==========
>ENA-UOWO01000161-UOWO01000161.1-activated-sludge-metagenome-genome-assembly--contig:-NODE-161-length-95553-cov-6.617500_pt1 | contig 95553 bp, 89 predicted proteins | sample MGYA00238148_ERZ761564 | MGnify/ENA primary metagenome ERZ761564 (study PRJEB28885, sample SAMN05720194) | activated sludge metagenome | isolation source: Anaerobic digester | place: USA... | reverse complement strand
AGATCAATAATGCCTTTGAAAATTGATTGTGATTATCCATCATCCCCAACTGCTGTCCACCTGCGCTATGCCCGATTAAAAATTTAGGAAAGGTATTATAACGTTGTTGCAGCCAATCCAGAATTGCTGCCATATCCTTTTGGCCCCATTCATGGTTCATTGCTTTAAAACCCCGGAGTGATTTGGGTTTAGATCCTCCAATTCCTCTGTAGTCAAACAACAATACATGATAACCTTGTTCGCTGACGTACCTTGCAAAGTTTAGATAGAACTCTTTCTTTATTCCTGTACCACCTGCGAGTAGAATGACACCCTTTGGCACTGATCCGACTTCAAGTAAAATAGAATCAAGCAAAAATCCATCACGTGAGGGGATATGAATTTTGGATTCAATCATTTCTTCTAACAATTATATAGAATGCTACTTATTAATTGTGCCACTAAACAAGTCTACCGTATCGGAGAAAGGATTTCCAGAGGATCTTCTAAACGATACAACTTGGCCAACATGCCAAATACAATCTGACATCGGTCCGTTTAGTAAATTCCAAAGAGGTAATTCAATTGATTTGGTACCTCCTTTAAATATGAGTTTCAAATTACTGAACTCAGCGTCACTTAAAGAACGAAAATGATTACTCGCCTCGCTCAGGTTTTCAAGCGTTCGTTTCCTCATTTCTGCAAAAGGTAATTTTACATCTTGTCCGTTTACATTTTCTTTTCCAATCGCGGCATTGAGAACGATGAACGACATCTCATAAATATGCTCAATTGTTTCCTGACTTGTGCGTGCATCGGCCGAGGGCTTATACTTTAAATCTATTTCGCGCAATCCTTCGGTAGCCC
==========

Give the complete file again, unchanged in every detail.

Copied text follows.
>ENA-UOWO01000161-UOWO01000161.1-activated-sludge-metagenome-genome-assembly--contig:-NODE-161-length-95553-cov-6.617500_pt1 | contig 95553 bp, 89 predicted proteins | sample MGYA00238148_ERZ761564 | MGnify/ENA primary metagenome ERZ761564 (study PRJEB28885, sample SAMN05720194) | activated sludge metagenome | isolation source: Anaerobic digester | place: USA... | reverse complement strand
AGATCAATAATGCCTTTGAAAATTGATTGTGATTATCCATCATCCCCAACTGCTGTCCACCTGCGCTATGCCCGATTAAAAATTTAGGAAAGGTATTATAACGTTGTTGCAGCCAATCCAGAATTGCTGCCATATCCTTTTGGCCCCATTCATGGTTCATTGCTTTAAAACCCCGGAGTGATTTGGGTTTAGATCCTCCAATTCCTCTGTAGTCAAACAACAATACATGATAACCTTGTTCGCTGACGTACCTTGCAAAGTTTAGATAGAACTCTTTCTTTATTCCTGTACCACCTGCGAGTAGAATGACACCCTTTGGCACTGATCCGACTTCAAGTAAAATAGAATCAAGCAAAAATCCATCACGTGAGGGGATATGAATTTTGGATTCAATCATTTCTTCTAACAATTATATAGAATGCTACTTATTAATTGTGCCACTAAACAAGTCTACCGTATCGGAGAAAGGATTTCCAGAGGATCTTCTAAACGATACAACTTGGCCAACATGCCAAATACAATCTGACATCGGTCCGTTTAGTAAATTCCAAAGAGGTAATTCAATTGATTTGGTACCTCCTTTAAATATGAGTTTCAAATTACTGAACTCAGCGTCACTTAAAGAACGAAAATGATTACTCGCCTCGCTCAGGTTTTCAAGCGTTCGTTTCCTCATTTCTGCAAAAGGTAATTTTACATCTTGTCCGTTTACATTTTCTTTTCCAATCGCGGCATTGAGAACGATGAACGACATCTCATAAATATGCTCAATTGTTTCCTGACTTGTGCGTGCATCGGCCGAGGGCTTATACTTTAAATCTATTTCGCGCAATCCTTCGGTAGCCC